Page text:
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Displaying items by tag: Inishowen Maritime Museum

Focusing her attention to the transport heritage on “God’s Side of the peninsula”, Rosie Moulden, Manager of the Inishowen Maritime Museum in Greencastle, revealed the first recorded steamer trip on Lough Foyle took place in 1816.

Speaking to Derry Now, Rosie said: “On August 25, 1816, a Clyde based steamer took an excursion of 30 passengers from Derry to Greencastle. Unfortunately, there is no mention of her name, only that she had come from the Clyde earlier in the month.

“There are reports that a steamer was brought from Glasgow to Derry to provide towage services for barges between Derry and Strabane. She was also used to provide towage services on Lough Foyle and is mentioned as having towed McCorkell’s ship, ‘Marcus Hill’, down-river to Greencastle to catch a fair wind for her outward passage. The ‘Marcus Hill’ was operated by McCorkell’s between 1815 and 1827.

“There may have been two steamers offering towage on the Lough at that time. The ‘Britannia’ was a wooden-hulled paddle steamer, built in Port Glasgow, in 1815.

“In 1820, she made an excursion voyage from the Clyde to the Giant’s Causeway. In 1821, she made another four-day excursion voyage from the Clyde, calling at Derry, Culmore, Redcastle, Moville and Greencastle,” said Rosie Moulden.

The ‘Britannia’ was then bought by Alexander A Laird and Company for the Glasgow and Londonderry Steam Packet Company.

It began a regular Glasgow to Derry service in 1822, with additional calls at Culmore, Quigley's Point, Moville, Greencastle and Portrush.

For more on the Foyle's historic paddle steamer era and photos click here.

Published in Historic Boats
With the recent failure of an un-manned Russian rocket reaching the International Space Station, and its subsequent crash into Siberia coupled with NASA's retired shuttle programme, perhaps the solution to reaching orbit lies much closer to home, writes Jehan Ashmore.
To be more specific the answer may be found in Co. Donegal where a rocket-ship is scheduled to blast-off (weather permitting) this afternoon at 3pm from the grounds of the Inishowen Maritime Museum and Planetarium at Greencastle. For further information on this free event click HERE.

The RLM which stands for "Ridiculously Large Missile" is the second-largest civilian rocket ever launched in Ireland. In fact the organisers have built a larger one called the BFM: that's "Big Fat Missile".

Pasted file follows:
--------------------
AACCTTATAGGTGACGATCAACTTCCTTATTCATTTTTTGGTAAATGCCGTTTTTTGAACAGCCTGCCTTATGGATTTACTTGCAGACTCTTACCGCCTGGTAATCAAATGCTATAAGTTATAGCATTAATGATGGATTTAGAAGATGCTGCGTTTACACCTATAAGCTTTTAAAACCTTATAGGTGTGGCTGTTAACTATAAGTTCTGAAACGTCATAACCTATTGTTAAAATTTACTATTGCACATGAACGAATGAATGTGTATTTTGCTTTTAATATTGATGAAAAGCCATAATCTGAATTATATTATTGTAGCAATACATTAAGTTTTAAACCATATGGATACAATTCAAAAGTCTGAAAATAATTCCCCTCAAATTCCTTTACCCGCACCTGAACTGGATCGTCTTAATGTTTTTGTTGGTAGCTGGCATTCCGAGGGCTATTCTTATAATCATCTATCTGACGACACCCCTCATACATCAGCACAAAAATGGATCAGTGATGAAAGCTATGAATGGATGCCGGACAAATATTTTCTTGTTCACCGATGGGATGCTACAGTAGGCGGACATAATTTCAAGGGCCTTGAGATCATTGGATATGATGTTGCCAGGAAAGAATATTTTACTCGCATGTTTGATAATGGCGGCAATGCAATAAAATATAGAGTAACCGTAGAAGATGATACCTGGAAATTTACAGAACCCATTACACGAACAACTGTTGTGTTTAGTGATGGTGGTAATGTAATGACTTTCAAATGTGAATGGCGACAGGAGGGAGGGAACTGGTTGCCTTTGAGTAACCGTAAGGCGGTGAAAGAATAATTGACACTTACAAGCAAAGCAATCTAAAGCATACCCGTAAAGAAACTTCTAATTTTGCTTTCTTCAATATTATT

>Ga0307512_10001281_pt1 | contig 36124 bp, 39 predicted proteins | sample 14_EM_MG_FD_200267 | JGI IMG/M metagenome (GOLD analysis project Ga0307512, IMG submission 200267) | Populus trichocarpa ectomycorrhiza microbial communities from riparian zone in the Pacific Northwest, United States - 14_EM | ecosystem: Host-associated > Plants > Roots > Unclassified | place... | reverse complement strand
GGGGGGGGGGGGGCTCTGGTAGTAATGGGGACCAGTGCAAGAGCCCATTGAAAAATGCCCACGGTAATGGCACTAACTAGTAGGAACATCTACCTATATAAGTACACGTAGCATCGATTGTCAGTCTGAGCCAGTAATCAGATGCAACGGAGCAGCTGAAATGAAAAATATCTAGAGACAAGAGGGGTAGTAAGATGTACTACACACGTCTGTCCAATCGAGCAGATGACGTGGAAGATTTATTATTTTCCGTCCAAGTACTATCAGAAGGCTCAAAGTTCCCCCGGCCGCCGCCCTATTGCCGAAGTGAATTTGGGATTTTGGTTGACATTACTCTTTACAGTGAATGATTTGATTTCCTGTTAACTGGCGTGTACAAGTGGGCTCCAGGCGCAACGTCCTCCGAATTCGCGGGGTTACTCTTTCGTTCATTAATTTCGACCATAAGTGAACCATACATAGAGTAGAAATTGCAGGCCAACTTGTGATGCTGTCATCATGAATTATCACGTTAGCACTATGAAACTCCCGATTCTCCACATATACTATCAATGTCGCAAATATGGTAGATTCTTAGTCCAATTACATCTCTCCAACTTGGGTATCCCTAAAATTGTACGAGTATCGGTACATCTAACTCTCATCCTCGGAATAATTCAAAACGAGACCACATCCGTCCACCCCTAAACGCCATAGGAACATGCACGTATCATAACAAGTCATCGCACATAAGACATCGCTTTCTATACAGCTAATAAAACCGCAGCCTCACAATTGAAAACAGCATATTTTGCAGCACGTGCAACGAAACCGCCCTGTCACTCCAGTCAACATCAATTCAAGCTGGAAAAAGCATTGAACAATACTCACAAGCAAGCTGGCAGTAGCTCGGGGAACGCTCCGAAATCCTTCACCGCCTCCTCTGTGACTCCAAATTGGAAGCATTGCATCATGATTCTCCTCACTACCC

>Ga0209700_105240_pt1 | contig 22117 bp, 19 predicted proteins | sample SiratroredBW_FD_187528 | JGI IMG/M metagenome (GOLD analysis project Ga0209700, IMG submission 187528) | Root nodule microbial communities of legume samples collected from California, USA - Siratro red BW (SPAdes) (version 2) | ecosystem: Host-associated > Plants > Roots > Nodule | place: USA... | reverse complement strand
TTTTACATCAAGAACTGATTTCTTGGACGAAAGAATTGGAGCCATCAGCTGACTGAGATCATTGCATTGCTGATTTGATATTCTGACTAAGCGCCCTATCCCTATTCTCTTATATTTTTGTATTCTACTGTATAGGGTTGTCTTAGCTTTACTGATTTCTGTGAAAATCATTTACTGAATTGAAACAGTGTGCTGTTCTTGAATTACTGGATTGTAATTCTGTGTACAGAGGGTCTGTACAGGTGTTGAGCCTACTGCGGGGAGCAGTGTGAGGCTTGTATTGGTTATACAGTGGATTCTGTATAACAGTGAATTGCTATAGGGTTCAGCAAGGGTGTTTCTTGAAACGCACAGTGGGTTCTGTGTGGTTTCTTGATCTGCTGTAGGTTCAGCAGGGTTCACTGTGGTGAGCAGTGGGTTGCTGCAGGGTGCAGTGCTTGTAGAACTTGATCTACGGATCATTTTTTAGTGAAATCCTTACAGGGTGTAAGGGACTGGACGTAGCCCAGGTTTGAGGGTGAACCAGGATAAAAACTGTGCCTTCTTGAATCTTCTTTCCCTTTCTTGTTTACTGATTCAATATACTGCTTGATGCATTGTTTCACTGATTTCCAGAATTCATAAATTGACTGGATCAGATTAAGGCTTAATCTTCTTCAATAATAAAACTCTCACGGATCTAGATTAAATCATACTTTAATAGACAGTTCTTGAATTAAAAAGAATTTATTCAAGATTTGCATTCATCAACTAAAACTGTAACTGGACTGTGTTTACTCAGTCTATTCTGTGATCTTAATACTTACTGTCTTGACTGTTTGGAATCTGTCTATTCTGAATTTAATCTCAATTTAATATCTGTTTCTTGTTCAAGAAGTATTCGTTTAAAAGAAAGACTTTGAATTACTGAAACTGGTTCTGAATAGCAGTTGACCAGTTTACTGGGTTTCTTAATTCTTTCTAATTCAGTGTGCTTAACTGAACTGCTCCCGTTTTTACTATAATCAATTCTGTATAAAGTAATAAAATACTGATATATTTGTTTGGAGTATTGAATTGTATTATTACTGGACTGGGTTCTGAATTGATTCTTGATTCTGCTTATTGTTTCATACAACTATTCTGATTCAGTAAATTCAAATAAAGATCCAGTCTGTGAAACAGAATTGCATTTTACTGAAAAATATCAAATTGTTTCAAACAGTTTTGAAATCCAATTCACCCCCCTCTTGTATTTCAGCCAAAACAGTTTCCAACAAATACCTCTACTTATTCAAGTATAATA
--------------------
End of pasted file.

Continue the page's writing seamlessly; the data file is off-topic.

The spectacular event has previously taken place on the last Sunday of each month since April. Today's launch will be the fifth and final blast-off of this year's rocket season.

Returning to earth, the museum located in the old coastguard station overlooks Greencastle harbour, which has one of busiest fishing fleets in Ireland.The maritime museum and its planetarium will also be open today. For summertime opening hours and admission fees information Tel: (074) 9381363 or visit http://www.inishowenmaritime.com/about.shtml

Greencastle is also conveniently connected by a 15-minute car-ferry service across Lough Foyle to Magilligan in Co. Derry. The route is served by the Foyle Venture, for ferry times and fares visit www.loughfoyleferry.com/

Published in Coastal Notes

The Half Ton Class was created by the Offshore Racing Council for boats within the racing band not exceeding 22'-0". The ORC decided that the rule should "....permit the development of seaworthy offshore racing yachts...The Council will endeavour to protect the majority of the existing IOR fleet from rapid obsolescence caused by ....developments which produce increased performance without corresponding changes in ratings..."

When first introduced the IOR rule was perfectly adequate for rating boats in existence at that time. However yacht designers naturally examined the rule to seize upon any advantage they could find, the most noticeable of which has been a reduction in displacement and a return to fractional rigs.

After 1993, when the IOR Mk.III rule reached it termination due to lack of people building new boats, the rule was replaced by the CHS (Channel) Handicap system which in turn developed into the IRC system now used.

The IRC handicap system operates by a secret formula which tries to develop boats which are 'Cruising type' of relatively heavy boats with good internal accommodation. It tends to penalise boats with excessive stability or excessive sail area.

Competitions

The most significant events for the Half Ton Class has been the annual Half Ton Cup which was sailed under the IOR rules until 1993. More recently this has been replaced with the Half Ton Classics Cup. The venue of the event moved from continent to continent with over-representation on French or British ports. In later years the event is held biennially. Initially, it was proposed to hold events in Ireland, Britain and France by rotation. However, it was the Belgians who took the ball and ran with it. The Class is now managed from Belgium. 

At A Glance – Half Ton Classics Cup Winners

  • 2017 – Kinsale – Swuzzlebubble – Phil Plumtree – Farr 1977
  • 2016 – Falmouth – Swuzzlebubble – Greg Peck – Farr 1977
  • 2015 – Nieuwport – Checkmate XV – David Cullen – Humphreys 1985
  • 2014 – St Quay Portrieux – Swuzzlebubble – Peter Morton – Farr 1977
  • 2013 – Boulogne – Checkmate XV – Nigel Biggs – Humphreys 1985
  • 2011 – Cowes – Chimp – Michael Kershaw – Berret 1978
  • 2009 – Nieuwpoort – Général Tapioca – Philippe Pilate – Berret 1978
  • 2007 – Dun Laoghaire – Henri-Lloyd Harmony – Nigel Biggs – Humphreys 1980~
  • 2005 – Dinard – Gingko – Patrick Lobrichon – Mauric 1968
  • 2003 – Nieuwpoort – Général Tapioca – Philippe Pilate – Berret 1978

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